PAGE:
On this day in 1535 the city of Lima - currently the capital of and largest city in Peru - was founded by Francisco Pizarro (shown below, at right) in the fertile area at the mouth of the Rímac River. Following Pizarro's war against the Inca Empire, which came to an end after his defeat of the Inca ruler Atahualpa, he cast his eyes about for a suitable place to build a capital from which he could rule these conquered lands on behalf of the Spanish Crown. Although originally he wanted to build it at Jauja, he was convinced to find a place closer to the ocean to benefit trade, and he settled on Lima - which he initially named Ciudad de los Reyes (City of the Kings) - forty miles north of the old Inca city of Pachacamac.
The city was laid siege to in August 1536 by Manco Inca, as part of an abortive rebellion against Spanish rule; following heavy fighting in the streets of the new settlement, Pizarro's troops prevailed. In November 1536 the Spanish Crown confirmed the founding, and the city was granted its coat of arms by Spanish King and Holy Roman Emperor Charles V in December 1537.
As the city flourished due to trade, it was granted a diocese in 1541* - the same year Pizarro was assassinated by Don Diego de Almagro there; in turn Lima became the capital of the Viceroyalty of Peru and site of a Real Audiencia in 1543. Saint Mark University was established in May 1551, and the city's first printing press arrived in 1584.
The 17th Century held a mixed bag for Lima; growth and expansion tempered with total destruction following a pair of earthquakes in 1687 - one on October 20th and another on December 2nd. Still, the notion of a city is often stronger than its component parts, and so those residents who survived remained and rebuilt it. Ironically, the quake struck just as the Lima City Walls had been completed after three years of construction ordered by the city's viceroy Melchor de Navarra y Rocafull to protect the city and its residents from such external threats as pirates. The city was again destroyed by earthquake in October 1746, following which it was again extensively rebuilt by the then-viceroy José Antonio Manso de Velasco - who commissioned the foremost bullring in the country, the Plaza de toros de Acho of 1766, which is still extant.
The Bourbón Reforms - implemented by Charles III to strengthen Spain by more efficiently harvesting resources from their New World holdings - probably hurt more than they helped, and may have even hastened the end of the colonial era in South America. The transfer of authority of the mineral rich area of Upper Peru to the Viceroyalty of the Río de la Plata may have made economic sense, but was a deep humiliation to what was by then Peru's growing sense of nationhood. Although a royalist stronghold in the 1810s under viceroy José Fernando de Abascal y Sousa, as anti-colonial revolutions swept across Central and South America, during the Peruvian War of Independence of 1821-4, the city played an ambivalent role. By the time of the Battle of Ayacucho, though, while the country had gained its independence the city itself was just about defunct.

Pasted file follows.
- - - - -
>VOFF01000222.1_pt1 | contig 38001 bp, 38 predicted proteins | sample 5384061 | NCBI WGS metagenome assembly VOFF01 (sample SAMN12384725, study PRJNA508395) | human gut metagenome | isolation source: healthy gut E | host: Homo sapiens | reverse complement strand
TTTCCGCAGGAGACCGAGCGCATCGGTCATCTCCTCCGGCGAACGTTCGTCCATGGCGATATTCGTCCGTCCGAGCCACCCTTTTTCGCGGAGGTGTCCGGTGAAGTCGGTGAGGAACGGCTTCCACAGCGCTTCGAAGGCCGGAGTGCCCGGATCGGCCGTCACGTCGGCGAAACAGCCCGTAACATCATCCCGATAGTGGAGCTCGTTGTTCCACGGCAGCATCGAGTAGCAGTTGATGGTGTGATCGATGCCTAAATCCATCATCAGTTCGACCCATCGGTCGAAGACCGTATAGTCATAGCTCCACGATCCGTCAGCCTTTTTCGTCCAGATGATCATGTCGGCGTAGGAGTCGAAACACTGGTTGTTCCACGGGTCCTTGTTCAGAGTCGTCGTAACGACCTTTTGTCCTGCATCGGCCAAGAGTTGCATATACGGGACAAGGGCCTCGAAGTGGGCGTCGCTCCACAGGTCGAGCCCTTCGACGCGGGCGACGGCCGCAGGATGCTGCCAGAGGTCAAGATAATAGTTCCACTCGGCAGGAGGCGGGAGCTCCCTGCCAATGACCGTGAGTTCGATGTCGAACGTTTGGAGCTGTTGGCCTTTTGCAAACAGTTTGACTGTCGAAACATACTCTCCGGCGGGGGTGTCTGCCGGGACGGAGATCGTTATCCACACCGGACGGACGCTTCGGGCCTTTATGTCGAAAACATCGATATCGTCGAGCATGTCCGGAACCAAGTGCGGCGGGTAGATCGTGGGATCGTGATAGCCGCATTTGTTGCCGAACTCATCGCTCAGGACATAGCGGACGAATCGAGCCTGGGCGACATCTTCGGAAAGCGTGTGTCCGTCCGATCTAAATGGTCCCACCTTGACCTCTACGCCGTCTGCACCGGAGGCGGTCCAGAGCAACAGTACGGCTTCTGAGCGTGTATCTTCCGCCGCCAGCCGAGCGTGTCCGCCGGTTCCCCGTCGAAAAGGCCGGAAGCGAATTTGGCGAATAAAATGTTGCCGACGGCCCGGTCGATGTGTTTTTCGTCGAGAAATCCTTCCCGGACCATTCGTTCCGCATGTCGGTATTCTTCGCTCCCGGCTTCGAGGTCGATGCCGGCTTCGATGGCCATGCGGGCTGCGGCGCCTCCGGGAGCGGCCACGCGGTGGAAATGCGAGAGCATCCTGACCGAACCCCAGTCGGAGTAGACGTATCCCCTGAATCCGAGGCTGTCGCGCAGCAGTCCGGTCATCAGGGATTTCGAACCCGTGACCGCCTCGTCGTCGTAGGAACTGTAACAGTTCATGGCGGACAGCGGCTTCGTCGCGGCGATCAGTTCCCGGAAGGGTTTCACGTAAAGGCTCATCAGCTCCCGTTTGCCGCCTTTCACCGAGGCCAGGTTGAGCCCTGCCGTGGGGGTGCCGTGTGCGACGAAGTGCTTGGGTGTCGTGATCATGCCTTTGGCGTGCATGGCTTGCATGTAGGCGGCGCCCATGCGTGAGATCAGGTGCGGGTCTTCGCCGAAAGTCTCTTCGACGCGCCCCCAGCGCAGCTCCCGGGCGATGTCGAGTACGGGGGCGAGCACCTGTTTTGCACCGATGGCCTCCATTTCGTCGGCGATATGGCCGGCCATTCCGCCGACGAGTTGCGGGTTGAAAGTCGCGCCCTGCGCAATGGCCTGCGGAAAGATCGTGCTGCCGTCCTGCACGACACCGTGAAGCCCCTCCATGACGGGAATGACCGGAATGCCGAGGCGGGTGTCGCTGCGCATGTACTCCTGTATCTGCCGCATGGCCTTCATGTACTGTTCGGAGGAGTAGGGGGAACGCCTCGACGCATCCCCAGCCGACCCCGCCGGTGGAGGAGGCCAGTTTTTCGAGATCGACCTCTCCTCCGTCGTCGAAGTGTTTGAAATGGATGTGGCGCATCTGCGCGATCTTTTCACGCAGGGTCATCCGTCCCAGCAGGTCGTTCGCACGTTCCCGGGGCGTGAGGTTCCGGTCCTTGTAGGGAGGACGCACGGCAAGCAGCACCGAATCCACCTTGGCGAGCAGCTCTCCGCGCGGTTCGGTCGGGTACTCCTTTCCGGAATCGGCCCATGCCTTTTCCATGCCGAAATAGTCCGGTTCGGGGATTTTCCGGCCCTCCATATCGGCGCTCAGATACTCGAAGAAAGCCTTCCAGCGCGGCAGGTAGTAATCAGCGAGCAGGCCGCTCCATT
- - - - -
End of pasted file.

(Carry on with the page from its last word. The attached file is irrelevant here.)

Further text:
Owing mainly to blockades of the city by José de San Martín in the 1820s, after gaining its independence the city's economy was stagnant, although by the time of the War of the Pacific in 1879 the city was important enough - being the capital and all - to have been invaded and occupied by Chilean troops following Peru's lacklustre performance at the battles of San Juan and Miraflores. Oddly enough, it was massive exports of guano which returned the city to some semblance of prosperity.
In May 1940 Lima's old nemesis the earthquake made a return visit, reducing its many adobe and quincha dwellings to so much rubble; the rebuilding period coincided with an influx of people from the countryside, swelling the city's population, estimated at 600,000 in 1940, to 1.9M by 1960 and 4.8M by 1980. In 1993 the population stood at 6.4 million and is by now nearing 8.5 million, many of whom are housed in shanty towns called pueblos jóvenes. In fact, it is this image of so-called modern Peru which all too frequently pervades the North American media, but judging by the number of hits and the variety of search terms used, the truth is far more complex than that. Still, one-third of all Peruvians live in the capital; I imagine if 10 million people lived in Ottawa, things would be much the same there.
Nevertheless, following brutal dictatorships in the 1950s and 1960s through tremendous political upheaval throughout the 1980s and 1990s, Lima seems to have acquired some semblance of tranquility, and the city offers much to the sightseeing tourist, from the colonial architecture of the Monastery of San Francisco, the Cathedral of Lima and the Torre Tagle Palace to the more modern Museum of the Nation, all of which and more can be found behind the picture at the top of the post.
*Later upgraded to an archdiocese in 1546.
share on: facebook